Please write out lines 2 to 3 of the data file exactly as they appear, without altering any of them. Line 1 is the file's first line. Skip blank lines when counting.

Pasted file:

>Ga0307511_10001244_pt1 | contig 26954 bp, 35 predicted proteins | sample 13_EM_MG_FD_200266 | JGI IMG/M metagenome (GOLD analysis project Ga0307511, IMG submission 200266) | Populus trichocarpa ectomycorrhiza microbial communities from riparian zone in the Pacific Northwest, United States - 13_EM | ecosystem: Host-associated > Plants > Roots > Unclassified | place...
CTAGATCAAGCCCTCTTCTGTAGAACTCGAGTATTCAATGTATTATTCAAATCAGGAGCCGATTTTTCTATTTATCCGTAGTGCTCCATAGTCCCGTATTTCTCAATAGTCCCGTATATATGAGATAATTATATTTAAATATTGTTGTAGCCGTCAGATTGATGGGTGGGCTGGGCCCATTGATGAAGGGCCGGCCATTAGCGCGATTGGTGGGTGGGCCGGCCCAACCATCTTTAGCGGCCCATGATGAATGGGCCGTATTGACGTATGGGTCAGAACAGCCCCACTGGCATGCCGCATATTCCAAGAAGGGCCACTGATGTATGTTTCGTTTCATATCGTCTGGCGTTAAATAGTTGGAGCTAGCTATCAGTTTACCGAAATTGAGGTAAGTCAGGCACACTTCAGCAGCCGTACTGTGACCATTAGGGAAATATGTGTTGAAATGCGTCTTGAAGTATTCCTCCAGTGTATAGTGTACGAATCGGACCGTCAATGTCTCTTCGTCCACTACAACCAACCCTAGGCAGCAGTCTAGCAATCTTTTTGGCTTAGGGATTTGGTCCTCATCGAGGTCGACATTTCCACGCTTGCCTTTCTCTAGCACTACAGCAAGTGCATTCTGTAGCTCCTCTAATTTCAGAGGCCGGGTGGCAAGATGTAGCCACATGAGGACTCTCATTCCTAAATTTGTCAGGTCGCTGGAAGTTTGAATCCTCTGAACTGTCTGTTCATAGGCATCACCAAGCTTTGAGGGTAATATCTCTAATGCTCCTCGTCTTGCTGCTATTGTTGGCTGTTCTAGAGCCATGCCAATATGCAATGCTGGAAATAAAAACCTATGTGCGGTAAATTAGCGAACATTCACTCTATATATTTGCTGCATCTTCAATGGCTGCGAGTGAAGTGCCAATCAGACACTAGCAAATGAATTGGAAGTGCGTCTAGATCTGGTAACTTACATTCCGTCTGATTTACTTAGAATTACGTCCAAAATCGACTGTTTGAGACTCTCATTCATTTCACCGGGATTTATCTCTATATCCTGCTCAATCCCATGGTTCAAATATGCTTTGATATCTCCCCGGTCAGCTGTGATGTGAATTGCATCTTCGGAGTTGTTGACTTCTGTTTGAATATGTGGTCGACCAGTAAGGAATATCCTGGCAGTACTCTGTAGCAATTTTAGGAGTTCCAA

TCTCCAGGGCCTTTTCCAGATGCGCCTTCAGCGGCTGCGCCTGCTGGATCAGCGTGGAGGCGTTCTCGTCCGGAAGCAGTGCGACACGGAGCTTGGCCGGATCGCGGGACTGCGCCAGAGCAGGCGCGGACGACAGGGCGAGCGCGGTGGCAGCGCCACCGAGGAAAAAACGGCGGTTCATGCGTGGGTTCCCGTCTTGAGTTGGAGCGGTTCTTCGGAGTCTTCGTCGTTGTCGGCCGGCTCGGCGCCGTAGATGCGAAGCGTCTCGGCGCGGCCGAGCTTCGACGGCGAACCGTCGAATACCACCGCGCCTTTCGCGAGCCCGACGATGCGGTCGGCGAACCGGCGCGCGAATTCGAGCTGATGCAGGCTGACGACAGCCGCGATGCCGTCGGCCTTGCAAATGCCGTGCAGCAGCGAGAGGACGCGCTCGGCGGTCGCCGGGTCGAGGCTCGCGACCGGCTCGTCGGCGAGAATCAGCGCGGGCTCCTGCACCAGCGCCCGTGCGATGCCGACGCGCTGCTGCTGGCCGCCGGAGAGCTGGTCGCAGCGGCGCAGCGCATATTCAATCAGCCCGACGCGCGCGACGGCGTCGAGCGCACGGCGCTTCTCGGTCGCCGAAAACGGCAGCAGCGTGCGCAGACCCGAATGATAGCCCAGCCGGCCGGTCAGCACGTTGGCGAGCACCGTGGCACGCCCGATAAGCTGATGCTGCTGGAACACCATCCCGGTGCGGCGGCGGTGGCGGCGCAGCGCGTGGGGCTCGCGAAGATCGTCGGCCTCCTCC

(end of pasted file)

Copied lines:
CTAGATCAAGCCCTCTTCTGTAGAACTCGAGTATTCAATGTATTATTCAAATCAGGAGCCGATTTTTCTATTTATCCGTAGTGCTCCATAGTCCCGTATTTCTCAATAGTCCCGTATATATGAGATAATTATATTTAAATATTGTTGTAGCCGTCAGATTGATGGGTGGGCTGGGCCCATTGATGAAGGGCCGGCCATTAGCGCGATTGGTGGGTGGGCCGGCCCAACCATCTTTAGCGGCCCATGATGAATGGGCCGTATTGACGTATGGGTCAGAACAGCCCCACTGGCATGCCGCATATTCCAAGAAGGGCCACTGATGTATGTTTCGTTTCATATCGTCTGGCGTTAAATAGTTGGAGCTAGCTATCAGTTTACCGAAATTGAGGTAAGTCAGGCACACTTCAGCAGCCGTACTGTGACCATTAGGGAAATATGTGTTGAAATGCGTCTTGAAGTATTCCTCCAGTGTATAGTGTACGAATCGGACCGTCAATGTCTCTTCGTCCACTACAACCAACCCTAGGCAGCAGTCTAGCAATCTTTTTGGCTTAGGGATTTGGTCCTCATCGAGGTCGACATTTCCACGCTTGCCTTTCTCTAGCACTACAGCAAGTGCATTCTGTAGCTCCTCTAATTTCAGAGGCCGGGTGGCAAGATGTAGCCACATGAGGACTCTCATTCCTAAATTTGTCAGGTCGCTGGAAGTTTGAATCCTCTGAACTGTCTGTTCATAGGCATCACCAAGCTTTGAGGGTAATATCTCTAATGCTCCTCGTCTTGCTGCTATTGTTGGCTGTTCTAGAGCCATGCCAATATGCAATGCTGGAAATAAAAACCTATGTGCGGTAAATTAGCGAACATTCACTCTATATATTTGCTGCATCTTCAATGGCTGCGAGTGAAGTGCCAATCAGACACTAGCAAATGAATTGGAAGTGCGTCTAGATCTGGTAACTTACATTCCGTCTGATTTACTTAGAATTACGTCCAAAATCGACTGTTTGAGACTCTCATTCATTTCACCGGGATTTATCTCTATATCCTGCTCAATCCCATGGTTCAAATATGCTTTGATATCTCCCCGGTCAGCTGTGATGTGAATTGCATCTTCGGAGTTGTTGACTTCTGTTTGAATATGTGGTCGACCAGTAAGGAATATCCTGGCAGTACTCTGTAGCAATTTTAGGAGTTCCAA

TCTCCAGGGCCTTTTCCAGATGCGCCTTCAGCGGCTGCGCCTGCTGGATCAGCGTGGAGGCGTTCTCGTCCGGAAGCAGTGCGACACGGAGCTTGGCCGGATCGCGGGACTGCGCCAGAGCAGGCGCGGACGACAGGGCGAGCGCGGTGGCAGCGCCACCGAGGAAAAAACGGCGGTTCATGCGTGGGTTCCCGTCTTGAGTTGGAGCGGTTCTTCGGAGTCTTCGTCGTTGTCGGCCGGCTCGGCGCCGTAGATGCGAAGCGTCTCGGCGCGGCCGAGCTTCGACGGCGAACCGTCGAATACCACCGCGCCTTTCGCGAGCCCGACGATGCGGTCGGCGAACCGGCGCGCGAATTCGAGCTGATGCAGGCTGACGACAGCCGCGATGCCGTCGGCCTTGCAAATGCCGTGCAGCAGCGAGAGGACGCGCTCGGCGGTCGCCGGGTCGAGGCTCGCGACCGGCTCGTCGGCGAGAATCAGCGCGGGCTCCTGCACCAGCGCCCGTGCGATGCCGACGCGCTGCTGCTGGCCGCCGGAGAGCTGGTCGCAGCGGCGCAGCGCATATTCAATCAGCCCGACGCGCGCGACGGCGTCGAGCGCACGGCGCTTCTCGGTCGCCGAAAACGGCAGCAGCGTGCGCAGACCCGAATGATAGCCCAGCCGGCCGGTCAGCACGTTGGCGAGCACCGTGGCACGCCCGATAAGCTGATGCTGCTGGAACACCATCCCGGTGCGGCGGCGGTGGCGGCGCAGCGCGTGGGGCTCGCGAAGATCGTCGGCCTCCTCC